04 July 2020
Posted by Charlotte Waugh
Group one- 19 in attendance
Group two- 11 in attendance
This week the Young Writers looked at developing and improving their work, through the removal and avoidance of boring clichés.
We initially aimed to identify some well known clichés that we have come across, such as “happily ever after” and “it was raining cats and dogs”. Once these have been highlighted it becomes easier to avoid using them, encouraging the writers to construct their own original metaphors and express their ideas more imaginatively.
To demonstrate this the following sentences were given as prompts and the challenge was to complete them... of course avoiding the clichés we just discussed!
Marty’s cat was as scruffy as...
The child ran towards me, his face was as....
The rain fell like...
Mona was childish , it always seemed like she...
The house reminded me of home. It had...
His skin was as red as...
The Young Writers came back with many beautifully expressed sentences, the following are just a few excellent examples-
The child ran towards me, his face was as happy as it looked on Christmas - Amelia
The rain fell like a collapsing tower -Annika
Building upon the previous task, the group was then asked to write a short scene based on the following brief provided by @thinkwritten.com
“Every night you hear the sound of a train but the railroad closed down years ago...”
The pieces were read aloud and constructive feedback was given as always. We heard many interesting and original stories we would love to share- that of course steered clear of tired clichés!
The train only went past on a wolf moon night. It came cloaked in mist, like a phantom under the twilight. It whispered of secrets, life and death. From inside came melancholy songs, as it headed to the place where the lost things go.- Naomi
Rumours have it that at the end of the line is a magical garden full of strange fruits and I want to go there. Every day at 7am the train goes past. People have been on missions to find what is at the end but only one has returned. When they did they could hardly talk and as soon as they recovered they had forgotten all. We hardly know anything, but I will change that.- Fin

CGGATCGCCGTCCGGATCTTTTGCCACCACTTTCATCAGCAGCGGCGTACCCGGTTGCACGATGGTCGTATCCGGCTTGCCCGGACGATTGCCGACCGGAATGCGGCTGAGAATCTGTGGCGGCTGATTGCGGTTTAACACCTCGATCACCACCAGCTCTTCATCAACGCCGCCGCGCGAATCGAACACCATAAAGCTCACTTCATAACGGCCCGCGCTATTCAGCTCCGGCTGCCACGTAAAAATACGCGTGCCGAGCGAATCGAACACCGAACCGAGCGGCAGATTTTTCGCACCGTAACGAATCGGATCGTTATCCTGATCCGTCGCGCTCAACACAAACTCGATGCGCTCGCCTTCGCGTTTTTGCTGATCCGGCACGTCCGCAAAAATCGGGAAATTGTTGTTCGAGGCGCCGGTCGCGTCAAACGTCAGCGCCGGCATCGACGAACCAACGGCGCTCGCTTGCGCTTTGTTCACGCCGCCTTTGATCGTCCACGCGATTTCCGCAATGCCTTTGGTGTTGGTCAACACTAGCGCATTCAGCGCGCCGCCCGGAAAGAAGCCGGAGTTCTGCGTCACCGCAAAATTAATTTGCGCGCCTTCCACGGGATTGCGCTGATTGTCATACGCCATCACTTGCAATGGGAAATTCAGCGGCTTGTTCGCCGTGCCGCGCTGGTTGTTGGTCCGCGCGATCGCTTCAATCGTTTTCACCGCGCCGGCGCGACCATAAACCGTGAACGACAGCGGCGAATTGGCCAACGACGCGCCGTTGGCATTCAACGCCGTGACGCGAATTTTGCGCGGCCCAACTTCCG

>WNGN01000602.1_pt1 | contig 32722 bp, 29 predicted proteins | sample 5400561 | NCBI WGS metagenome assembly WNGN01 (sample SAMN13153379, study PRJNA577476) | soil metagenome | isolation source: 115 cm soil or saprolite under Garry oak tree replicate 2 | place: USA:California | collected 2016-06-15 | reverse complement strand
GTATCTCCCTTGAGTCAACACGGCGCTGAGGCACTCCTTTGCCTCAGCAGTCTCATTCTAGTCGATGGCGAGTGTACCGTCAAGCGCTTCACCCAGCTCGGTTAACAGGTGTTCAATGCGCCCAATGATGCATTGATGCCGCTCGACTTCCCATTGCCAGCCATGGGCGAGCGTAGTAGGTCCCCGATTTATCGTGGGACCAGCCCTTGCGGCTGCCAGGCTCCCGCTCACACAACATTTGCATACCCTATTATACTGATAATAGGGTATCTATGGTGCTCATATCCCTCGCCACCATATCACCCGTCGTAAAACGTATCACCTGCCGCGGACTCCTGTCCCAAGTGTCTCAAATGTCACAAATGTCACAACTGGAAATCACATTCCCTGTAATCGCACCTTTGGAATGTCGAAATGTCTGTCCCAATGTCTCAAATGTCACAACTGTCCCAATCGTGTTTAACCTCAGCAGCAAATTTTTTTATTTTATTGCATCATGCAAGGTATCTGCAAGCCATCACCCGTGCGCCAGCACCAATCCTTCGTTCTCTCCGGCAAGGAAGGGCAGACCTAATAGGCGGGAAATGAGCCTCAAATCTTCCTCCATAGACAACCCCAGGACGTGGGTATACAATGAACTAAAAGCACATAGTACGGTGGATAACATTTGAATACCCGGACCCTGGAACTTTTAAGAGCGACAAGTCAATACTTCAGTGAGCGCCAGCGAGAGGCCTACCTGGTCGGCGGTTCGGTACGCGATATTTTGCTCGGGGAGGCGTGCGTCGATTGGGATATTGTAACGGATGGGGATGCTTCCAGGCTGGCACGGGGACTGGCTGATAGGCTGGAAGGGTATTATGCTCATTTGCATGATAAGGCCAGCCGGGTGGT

I live in a village too small to be called that,
I only wear used old clothes and my father’s old top hat.
I usually go to the railway and watch it go by,
I see it move fast and into the sky!
I’ve never took a ride on it because my family is poor,
So, one day I took an adventure, I was going to ride on it and I was going to explore.
But where did it go, to another station?
Somewhere even more different, out of my imagination?
I rode on this rust bucket to see where it would go,
It went through the desert, forest, grass and snow.
I saw over the horizon it was like something out my imagination.
Oh no! Back to my own station.- Gene
The second group took a very different approach as this weeks session focused on ‘Fractured Fairytales’, where traditional fairytales take a modern twist.
As a starter activity the Young Writers explored sentence openers, as they started the next line with the final word of the previous line. For example using the classic story of Cinderella:
Her days were filled with cooking and cleaning.
Cleaning pots, cleaning pans, cleaning floors; in fact cleaning just about everything.
The finished reimagined fairytales were then read aloud, we even heard of Rapunzel retold during a pandemic!
With only two more sessions left, don’t forget to submit any work written during the workshops for publishing in our anthology! Submissions can be sent to firstname.lastname@example.org.
Until next week, stay safe and keep writing!